What is a short strangle?

A short strangle is an advanced options trading strategy used by traders who predict minimal movement or stability in the price of the underlying asset until the options reach expiration. This approach involves selling, or ‘writing’, both a put option and a call option concurrently. These options possess identical expiration dates but different strike prices.

In a short strangle strategy, traders sell an out-of-the-money call option with a higher strike price and an out-of-the-money put option with a lower strike price. The primary goal is to capitalise on the time decay or erosion of the options’ values due to limited price fluctuations in the underlying asset.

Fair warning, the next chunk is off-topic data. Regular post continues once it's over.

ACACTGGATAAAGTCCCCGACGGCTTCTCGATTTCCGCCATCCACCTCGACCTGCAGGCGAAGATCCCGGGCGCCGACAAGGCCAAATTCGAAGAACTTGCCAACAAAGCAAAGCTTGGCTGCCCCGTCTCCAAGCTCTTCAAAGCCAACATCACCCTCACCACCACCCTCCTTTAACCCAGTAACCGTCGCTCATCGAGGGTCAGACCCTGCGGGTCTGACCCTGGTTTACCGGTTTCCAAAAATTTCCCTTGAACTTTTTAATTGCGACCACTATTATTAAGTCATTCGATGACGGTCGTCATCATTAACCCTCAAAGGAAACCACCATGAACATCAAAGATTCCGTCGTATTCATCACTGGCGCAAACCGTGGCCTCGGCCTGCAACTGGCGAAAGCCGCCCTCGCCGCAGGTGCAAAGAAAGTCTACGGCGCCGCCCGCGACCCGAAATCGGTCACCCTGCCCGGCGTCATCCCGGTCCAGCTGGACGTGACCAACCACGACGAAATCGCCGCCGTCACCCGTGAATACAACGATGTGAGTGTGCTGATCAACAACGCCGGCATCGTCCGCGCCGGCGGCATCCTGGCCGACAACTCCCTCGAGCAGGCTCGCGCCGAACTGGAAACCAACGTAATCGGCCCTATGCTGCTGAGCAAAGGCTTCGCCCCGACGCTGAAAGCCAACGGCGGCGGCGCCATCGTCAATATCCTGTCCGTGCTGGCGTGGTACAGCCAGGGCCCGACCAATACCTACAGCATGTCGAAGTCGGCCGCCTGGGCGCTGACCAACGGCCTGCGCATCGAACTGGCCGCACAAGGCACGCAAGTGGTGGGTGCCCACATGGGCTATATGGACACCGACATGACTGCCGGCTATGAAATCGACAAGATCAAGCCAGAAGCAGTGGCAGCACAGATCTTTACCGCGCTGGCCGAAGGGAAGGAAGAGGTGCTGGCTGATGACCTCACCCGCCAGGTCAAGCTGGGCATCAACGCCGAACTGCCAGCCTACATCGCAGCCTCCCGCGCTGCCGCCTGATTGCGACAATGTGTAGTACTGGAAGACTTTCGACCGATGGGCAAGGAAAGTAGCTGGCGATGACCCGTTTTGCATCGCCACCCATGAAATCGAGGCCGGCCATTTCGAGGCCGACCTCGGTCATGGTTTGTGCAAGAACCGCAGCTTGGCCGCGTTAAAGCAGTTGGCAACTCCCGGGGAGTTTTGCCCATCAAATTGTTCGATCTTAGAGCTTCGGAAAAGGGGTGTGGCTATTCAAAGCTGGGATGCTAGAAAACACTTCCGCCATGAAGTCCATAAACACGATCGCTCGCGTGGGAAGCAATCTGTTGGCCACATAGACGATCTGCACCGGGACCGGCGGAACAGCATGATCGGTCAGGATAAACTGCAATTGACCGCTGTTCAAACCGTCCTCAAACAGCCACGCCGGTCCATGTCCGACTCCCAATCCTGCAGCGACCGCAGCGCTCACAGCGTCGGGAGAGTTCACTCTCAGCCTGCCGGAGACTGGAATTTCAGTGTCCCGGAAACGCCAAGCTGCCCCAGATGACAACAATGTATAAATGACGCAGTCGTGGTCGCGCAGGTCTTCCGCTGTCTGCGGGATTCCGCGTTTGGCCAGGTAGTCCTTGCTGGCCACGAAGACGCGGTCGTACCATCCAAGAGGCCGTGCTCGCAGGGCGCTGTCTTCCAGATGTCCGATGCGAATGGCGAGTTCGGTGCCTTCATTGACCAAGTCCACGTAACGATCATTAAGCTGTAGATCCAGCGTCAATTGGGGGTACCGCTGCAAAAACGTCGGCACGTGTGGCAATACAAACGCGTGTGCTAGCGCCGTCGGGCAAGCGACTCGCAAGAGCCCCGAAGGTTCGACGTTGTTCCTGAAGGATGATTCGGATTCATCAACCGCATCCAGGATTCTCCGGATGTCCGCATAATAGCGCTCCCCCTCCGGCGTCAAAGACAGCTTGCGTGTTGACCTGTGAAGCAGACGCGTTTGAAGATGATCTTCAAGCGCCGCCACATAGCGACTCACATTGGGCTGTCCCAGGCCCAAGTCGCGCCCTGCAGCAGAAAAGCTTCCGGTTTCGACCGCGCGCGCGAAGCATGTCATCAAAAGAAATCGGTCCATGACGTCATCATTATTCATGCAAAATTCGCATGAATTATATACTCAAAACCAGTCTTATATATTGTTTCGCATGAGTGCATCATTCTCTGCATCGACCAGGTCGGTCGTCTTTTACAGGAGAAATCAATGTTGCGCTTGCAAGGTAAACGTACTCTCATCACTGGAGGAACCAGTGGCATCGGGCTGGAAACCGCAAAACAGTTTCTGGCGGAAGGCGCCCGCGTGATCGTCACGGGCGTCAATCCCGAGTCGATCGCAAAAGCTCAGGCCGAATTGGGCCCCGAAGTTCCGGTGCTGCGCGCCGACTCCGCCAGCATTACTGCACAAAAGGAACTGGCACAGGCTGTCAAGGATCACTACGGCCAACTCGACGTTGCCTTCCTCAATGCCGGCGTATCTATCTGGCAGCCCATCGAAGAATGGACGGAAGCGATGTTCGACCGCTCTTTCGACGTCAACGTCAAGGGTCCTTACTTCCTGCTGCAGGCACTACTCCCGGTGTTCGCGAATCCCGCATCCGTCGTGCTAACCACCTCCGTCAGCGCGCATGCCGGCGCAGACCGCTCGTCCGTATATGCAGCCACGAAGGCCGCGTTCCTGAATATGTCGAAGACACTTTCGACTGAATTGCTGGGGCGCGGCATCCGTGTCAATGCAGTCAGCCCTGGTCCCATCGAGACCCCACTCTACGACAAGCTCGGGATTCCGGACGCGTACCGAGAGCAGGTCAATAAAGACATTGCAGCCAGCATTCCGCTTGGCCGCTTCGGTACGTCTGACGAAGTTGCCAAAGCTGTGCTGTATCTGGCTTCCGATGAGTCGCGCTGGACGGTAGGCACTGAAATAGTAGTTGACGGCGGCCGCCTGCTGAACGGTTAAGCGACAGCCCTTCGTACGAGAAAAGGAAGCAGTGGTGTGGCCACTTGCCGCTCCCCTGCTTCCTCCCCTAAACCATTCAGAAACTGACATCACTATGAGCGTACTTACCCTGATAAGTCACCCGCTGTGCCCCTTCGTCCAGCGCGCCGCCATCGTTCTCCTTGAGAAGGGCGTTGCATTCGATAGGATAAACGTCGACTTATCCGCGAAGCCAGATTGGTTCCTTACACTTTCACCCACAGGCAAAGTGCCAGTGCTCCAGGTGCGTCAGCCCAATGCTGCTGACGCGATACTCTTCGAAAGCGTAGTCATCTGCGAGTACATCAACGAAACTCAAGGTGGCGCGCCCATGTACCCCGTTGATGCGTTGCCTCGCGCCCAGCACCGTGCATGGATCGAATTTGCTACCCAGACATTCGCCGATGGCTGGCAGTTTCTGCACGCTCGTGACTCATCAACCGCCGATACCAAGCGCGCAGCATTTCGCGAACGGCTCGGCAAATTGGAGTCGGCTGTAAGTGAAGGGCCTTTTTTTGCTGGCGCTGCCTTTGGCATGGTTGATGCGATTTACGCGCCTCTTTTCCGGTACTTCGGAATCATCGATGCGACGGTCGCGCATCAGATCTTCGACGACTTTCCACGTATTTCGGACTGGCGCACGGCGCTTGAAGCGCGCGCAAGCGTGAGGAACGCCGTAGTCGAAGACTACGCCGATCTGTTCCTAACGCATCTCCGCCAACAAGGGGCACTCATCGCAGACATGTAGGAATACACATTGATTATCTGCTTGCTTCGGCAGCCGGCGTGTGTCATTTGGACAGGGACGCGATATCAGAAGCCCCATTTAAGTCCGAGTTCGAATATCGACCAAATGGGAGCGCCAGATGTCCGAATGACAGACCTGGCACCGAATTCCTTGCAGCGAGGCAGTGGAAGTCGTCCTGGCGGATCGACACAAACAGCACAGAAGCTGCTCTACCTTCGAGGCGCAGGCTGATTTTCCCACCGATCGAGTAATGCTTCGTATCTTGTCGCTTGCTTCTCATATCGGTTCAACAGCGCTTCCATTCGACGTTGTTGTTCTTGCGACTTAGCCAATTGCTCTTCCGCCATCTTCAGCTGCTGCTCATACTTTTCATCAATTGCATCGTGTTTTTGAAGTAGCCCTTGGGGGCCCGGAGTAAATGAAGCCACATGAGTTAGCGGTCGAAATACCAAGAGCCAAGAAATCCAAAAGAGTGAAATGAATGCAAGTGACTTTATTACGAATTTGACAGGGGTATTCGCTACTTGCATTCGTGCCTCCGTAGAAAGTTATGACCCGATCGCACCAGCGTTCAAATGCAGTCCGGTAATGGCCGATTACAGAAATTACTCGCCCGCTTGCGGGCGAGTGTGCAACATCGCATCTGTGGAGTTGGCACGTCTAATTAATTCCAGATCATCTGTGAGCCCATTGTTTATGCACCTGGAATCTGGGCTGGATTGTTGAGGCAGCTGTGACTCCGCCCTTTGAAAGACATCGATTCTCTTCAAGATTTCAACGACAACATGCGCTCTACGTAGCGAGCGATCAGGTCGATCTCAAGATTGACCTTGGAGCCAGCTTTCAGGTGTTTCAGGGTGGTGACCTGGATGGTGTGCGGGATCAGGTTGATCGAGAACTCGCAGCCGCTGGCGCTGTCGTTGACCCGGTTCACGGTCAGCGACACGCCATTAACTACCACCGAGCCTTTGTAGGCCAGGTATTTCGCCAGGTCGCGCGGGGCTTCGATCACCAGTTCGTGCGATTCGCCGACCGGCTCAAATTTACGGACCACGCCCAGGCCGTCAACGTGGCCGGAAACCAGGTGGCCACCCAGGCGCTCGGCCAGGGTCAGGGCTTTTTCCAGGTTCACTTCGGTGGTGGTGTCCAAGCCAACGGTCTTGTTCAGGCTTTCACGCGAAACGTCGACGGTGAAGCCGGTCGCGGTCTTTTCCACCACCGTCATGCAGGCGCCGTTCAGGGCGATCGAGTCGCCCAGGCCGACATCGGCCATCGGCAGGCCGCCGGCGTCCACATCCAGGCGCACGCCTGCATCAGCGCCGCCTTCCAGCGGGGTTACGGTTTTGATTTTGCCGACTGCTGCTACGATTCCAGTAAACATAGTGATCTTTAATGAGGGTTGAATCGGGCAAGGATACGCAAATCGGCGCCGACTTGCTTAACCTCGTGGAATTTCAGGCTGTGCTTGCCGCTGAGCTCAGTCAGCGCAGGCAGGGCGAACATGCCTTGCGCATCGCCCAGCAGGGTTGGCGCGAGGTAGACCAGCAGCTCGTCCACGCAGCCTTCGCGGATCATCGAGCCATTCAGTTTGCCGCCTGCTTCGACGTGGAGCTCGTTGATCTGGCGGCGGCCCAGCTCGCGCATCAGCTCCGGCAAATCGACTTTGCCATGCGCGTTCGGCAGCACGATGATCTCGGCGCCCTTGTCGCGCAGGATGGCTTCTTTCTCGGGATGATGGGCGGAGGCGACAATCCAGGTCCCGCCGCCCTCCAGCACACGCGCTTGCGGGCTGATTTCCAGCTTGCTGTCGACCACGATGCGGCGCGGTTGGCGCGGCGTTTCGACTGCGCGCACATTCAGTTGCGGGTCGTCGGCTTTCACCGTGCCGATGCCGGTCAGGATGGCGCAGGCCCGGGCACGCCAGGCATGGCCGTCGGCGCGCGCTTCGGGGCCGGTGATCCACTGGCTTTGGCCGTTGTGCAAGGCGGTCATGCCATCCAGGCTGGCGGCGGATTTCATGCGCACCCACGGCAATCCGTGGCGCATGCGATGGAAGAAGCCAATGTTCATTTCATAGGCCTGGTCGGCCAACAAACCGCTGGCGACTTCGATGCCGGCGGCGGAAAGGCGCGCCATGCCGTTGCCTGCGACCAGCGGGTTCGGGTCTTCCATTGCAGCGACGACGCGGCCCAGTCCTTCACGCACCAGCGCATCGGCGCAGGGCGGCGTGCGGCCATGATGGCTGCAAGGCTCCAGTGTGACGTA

Traders implementing a short strangle anticipate that the underlying asset’s price will remain relatively stagnant within a specific range until the options expire. As long as the price stays within this anticipated range, both the call and put options will likely expire worthless. This scenario allows the trader to retain the premiums received from selling the options as profit.

However, if the asset price significantly moves beyond the anticipated range, the trader may face substantial losses, as either the call or put option could be exercised, resulting in significant financial liability. Therefore, traders employing this strategy must monitor market conditions and be prepared to manage positions in response to unexpected price movements.

To find out what is a long strangle click here. What is a long strangle?